11. Drought Prediction Site Specific and Regional up to Three Years in Advance

    NASA Astrophysics Data System (ADS)

    Suhler, G.; O'Brien, D. P.

    2002-12-01

    Dynamic Predictables has developed proprietary software that analyzes and predicts future climatic behavior based on past data. The programs employ both a regional thermodynamic model together with a unique predictive algorithm to achieve a high degree of prediction accuracy up to 36 months. The thermodynamic model was developed initially to explain the results of a study on global circulation models done at SUNY-Stony Brook by S. Hameed, R.G. Currie, and H. LaGrone (Int. Jour. Climatology, 15, pp.852-871, 1995). The authors pointed out that on a time scale of 2-70 months the spectrum of sea level pressure is dominated by the harmonics and subharmonics of the seasonal cycle and their combination tones. These oscillations are fundamental to an understanding of climatic variations on a sub-regional to continental basis. The oscillatory nature of these variations allows them to be used as broad based climate predictors. In addition, they can be subtracted from the data to yield residuals. The residuals are then analyzed to determine components that are predictable. The program then combines both the thermodynamic model results (the primary predictive model) with those from the residual data (the secondary model) to yield an estimate of the future behavior of the climatic variable. Spatial resolution is site specific or aggregated regional based upon appropriate length (45 years or more monthly data) and reasonable quality weather observation records. Most climate analysis has been based on monthly time-step data, but time scales on the order of days can be used. Oregon Climate Division 1 (Coastal) precipitation provides an example relating DynaPred's method to nature's observed elements in the early 2000s. The prediction's leading dynamic factors are the strong seasonal in the primary model combined with high secondary model contributions from planet Earth's Chandler Wobble (near 15 months) and what has been called the Quasi-Triennial Oscillation (QTO, near 36 months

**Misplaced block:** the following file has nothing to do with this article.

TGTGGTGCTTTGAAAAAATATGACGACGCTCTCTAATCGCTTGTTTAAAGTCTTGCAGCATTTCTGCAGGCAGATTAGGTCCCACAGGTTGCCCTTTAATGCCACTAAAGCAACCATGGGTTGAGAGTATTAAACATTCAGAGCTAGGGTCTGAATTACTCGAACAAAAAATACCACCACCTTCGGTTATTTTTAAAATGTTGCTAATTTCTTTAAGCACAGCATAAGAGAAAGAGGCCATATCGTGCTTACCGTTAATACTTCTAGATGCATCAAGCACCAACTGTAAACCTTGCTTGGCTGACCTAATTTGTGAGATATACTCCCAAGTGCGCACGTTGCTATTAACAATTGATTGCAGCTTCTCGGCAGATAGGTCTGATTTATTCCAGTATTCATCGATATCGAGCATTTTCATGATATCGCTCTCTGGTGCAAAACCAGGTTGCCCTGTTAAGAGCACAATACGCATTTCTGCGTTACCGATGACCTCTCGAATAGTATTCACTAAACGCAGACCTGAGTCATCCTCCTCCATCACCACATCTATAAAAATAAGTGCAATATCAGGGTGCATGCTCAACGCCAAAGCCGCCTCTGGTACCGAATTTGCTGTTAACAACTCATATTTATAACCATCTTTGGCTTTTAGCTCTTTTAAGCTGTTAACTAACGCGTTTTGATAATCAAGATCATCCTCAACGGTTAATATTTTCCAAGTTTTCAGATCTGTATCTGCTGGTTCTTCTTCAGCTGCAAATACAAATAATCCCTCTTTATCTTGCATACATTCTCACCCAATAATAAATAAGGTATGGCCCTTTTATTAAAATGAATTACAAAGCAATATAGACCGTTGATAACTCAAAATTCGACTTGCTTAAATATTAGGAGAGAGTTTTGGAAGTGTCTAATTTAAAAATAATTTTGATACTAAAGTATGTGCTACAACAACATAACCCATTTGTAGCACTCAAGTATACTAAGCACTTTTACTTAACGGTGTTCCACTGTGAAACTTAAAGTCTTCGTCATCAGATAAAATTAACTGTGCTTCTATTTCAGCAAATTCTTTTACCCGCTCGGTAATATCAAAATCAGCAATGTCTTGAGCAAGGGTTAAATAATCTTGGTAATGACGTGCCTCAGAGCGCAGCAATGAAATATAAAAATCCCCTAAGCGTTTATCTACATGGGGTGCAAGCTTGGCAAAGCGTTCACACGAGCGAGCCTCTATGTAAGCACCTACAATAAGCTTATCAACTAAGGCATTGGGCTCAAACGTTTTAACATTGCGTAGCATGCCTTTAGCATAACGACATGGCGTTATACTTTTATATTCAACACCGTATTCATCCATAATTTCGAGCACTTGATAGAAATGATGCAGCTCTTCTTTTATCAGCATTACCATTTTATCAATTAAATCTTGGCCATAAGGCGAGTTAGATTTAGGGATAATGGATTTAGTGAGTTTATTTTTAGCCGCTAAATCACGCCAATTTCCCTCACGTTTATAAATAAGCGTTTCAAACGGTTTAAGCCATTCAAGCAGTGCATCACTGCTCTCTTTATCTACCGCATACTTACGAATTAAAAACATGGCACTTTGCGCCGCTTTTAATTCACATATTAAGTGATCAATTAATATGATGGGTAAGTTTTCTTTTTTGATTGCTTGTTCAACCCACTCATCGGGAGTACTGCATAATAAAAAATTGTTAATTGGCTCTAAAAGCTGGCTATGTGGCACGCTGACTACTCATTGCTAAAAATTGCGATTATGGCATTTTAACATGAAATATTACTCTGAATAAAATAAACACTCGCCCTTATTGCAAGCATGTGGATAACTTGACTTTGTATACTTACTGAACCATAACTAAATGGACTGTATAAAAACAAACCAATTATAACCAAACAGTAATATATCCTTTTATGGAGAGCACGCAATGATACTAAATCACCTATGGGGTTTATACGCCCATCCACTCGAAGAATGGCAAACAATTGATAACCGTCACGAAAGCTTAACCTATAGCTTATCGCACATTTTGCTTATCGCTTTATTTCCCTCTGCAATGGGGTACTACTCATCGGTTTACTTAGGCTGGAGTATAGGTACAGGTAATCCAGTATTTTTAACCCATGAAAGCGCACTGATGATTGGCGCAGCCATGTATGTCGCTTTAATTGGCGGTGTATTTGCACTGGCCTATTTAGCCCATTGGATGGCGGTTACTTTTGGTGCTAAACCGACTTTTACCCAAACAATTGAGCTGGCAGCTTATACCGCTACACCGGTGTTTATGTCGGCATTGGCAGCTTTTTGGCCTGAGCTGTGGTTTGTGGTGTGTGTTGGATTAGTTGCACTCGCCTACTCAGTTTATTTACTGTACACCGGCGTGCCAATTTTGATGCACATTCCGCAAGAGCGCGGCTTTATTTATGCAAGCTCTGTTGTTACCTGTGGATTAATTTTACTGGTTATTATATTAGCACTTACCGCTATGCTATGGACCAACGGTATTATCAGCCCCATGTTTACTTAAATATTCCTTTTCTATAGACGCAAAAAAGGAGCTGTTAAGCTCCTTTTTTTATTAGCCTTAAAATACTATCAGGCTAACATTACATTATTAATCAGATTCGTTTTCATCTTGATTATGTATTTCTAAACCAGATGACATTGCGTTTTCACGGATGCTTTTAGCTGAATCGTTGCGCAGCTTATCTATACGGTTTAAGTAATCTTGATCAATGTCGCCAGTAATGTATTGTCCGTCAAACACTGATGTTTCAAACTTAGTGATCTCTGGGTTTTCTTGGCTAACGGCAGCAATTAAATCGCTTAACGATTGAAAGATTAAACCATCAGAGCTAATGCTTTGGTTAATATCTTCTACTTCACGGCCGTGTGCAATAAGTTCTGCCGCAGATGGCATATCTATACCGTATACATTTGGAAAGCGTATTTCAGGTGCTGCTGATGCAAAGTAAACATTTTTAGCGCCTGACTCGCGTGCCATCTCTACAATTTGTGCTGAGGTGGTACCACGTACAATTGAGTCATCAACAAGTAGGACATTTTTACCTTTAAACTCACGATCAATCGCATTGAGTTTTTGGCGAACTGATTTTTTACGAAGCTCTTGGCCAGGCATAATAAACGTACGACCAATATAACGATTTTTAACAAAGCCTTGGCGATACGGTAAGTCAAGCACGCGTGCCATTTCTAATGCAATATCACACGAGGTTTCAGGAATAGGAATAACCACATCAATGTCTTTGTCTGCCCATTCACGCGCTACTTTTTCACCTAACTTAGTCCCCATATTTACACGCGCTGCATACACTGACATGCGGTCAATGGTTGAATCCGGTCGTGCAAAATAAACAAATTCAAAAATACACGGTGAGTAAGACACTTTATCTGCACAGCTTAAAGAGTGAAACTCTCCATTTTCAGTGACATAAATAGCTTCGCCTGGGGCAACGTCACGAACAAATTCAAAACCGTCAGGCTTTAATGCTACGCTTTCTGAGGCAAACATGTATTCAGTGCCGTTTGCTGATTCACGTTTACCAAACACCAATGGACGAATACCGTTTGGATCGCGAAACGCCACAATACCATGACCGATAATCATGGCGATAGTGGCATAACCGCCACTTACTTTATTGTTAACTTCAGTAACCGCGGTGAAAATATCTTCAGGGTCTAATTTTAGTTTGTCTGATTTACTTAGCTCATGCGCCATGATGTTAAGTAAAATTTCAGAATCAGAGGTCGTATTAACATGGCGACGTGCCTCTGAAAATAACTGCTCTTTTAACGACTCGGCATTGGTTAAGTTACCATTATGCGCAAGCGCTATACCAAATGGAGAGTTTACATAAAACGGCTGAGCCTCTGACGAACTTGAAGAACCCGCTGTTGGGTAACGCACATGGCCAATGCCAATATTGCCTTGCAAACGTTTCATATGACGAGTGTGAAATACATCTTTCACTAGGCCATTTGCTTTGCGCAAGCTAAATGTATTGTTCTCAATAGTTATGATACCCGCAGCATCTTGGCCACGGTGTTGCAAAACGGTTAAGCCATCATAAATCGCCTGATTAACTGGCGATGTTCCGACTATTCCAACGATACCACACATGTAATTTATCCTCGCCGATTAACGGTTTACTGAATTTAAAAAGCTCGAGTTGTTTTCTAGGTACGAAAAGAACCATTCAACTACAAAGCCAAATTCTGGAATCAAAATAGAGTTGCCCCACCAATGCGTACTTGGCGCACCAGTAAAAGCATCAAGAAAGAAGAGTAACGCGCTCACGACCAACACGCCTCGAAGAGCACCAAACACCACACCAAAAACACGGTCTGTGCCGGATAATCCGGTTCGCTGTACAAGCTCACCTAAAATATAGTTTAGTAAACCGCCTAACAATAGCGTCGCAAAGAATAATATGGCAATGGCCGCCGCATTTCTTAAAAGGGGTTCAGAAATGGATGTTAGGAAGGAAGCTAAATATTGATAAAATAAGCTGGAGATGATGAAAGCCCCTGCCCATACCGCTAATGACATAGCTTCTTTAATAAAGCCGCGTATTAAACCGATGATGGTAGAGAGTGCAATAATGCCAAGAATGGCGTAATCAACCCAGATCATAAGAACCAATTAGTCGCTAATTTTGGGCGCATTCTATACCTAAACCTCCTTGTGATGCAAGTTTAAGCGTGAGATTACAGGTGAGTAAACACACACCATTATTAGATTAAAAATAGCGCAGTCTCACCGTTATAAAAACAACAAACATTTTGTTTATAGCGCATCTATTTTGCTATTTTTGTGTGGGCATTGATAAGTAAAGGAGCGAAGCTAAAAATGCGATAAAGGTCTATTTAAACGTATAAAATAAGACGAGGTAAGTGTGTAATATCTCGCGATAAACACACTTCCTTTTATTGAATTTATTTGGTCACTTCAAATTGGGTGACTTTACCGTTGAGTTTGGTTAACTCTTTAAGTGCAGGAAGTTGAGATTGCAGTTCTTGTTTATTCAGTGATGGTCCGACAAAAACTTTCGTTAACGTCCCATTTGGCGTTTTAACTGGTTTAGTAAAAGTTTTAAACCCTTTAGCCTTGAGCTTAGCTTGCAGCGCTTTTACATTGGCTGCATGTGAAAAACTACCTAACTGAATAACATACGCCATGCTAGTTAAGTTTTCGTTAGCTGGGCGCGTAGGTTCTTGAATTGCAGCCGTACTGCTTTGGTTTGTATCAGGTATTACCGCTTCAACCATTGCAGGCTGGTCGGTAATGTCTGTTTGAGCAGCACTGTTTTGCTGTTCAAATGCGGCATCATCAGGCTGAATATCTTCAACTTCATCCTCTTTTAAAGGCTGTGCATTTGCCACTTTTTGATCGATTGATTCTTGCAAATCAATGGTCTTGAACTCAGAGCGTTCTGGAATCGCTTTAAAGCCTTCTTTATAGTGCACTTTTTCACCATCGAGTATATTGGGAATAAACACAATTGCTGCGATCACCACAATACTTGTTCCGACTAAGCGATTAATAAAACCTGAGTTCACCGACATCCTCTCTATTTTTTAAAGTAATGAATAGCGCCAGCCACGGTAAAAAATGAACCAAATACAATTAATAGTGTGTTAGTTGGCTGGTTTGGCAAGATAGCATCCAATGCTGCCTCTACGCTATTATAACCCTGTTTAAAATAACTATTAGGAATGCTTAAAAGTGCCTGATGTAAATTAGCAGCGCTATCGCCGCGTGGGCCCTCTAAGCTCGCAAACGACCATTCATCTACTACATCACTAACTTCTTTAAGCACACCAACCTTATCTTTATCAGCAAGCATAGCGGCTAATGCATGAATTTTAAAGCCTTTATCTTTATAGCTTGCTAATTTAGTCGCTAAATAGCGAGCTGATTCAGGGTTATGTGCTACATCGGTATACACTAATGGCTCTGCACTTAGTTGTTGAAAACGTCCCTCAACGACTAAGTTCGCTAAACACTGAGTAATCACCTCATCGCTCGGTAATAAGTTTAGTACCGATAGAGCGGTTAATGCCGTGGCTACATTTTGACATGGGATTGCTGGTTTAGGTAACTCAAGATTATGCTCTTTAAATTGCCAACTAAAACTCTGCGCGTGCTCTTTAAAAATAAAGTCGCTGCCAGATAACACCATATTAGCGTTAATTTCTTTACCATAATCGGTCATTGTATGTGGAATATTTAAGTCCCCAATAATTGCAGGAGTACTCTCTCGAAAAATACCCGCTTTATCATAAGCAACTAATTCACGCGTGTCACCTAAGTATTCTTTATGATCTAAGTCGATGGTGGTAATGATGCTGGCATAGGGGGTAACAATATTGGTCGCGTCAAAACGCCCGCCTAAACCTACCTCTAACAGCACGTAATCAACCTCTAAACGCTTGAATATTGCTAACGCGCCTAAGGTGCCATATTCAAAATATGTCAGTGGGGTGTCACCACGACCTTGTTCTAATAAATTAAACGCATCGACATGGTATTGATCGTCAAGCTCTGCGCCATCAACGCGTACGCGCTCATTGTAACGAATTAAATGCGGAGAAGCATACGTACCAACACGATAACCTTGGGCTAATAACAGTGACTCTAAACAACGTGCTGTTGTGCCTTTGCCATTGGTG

12. A hydrological and geochemical analysis of chromium mobilization from serpentinized ultramafic rocks and serpentine soils at the McLaughlin Natural Reserve, Lake County, California

    NASA Astrophysics Data System (ADS)

    McClain, C.; Maher, K.; Fendorf, S.

    2011-12-01

    (VI) concentrations vary from < 2.5-22 μg/L, where the highest concentrations were found in seeps emanating from fractured serpentinite and in tributaries to Hunting Creek. Aqueous Cr is mostly present as Cr(VI) (likely CrO42- and MgCrO4), which is consistent with the high pH (7.98-8.72). A reactive transport approach, constrained by solid and fluid data, was used to assess the geochemical transformations that occur along flow paths in order to evaluate the coupling between hydrologic and biogeochemical processes. Similar ultramafic rocks and terrains occur in belts along the Coast Range and the Foothills to the Sierra Nevada and in the Klamath Mountains. Creeks and rivers draining these ultramafic terrains have transported Cr-bearing sediments to the Central Valley, (and other densely populated sedimentary basins and alluvial plains) where they are now widely distributed both at the surface and buried underground, interlaced with aquifer materials. This study highlights the importance of using a holistic approach that considers multiple length scales to understand the factors that control Cr distribution and speciation in natural waters.

  13. Site-specific carbon isotope analysis of aromatic carboxylic acids by elemental analysis/pyrolysis/isotope ratio mass spectrometry.

    PubMed

    Oba, Yasuhiro; Naraoka, Hiroshi

    2006-01-01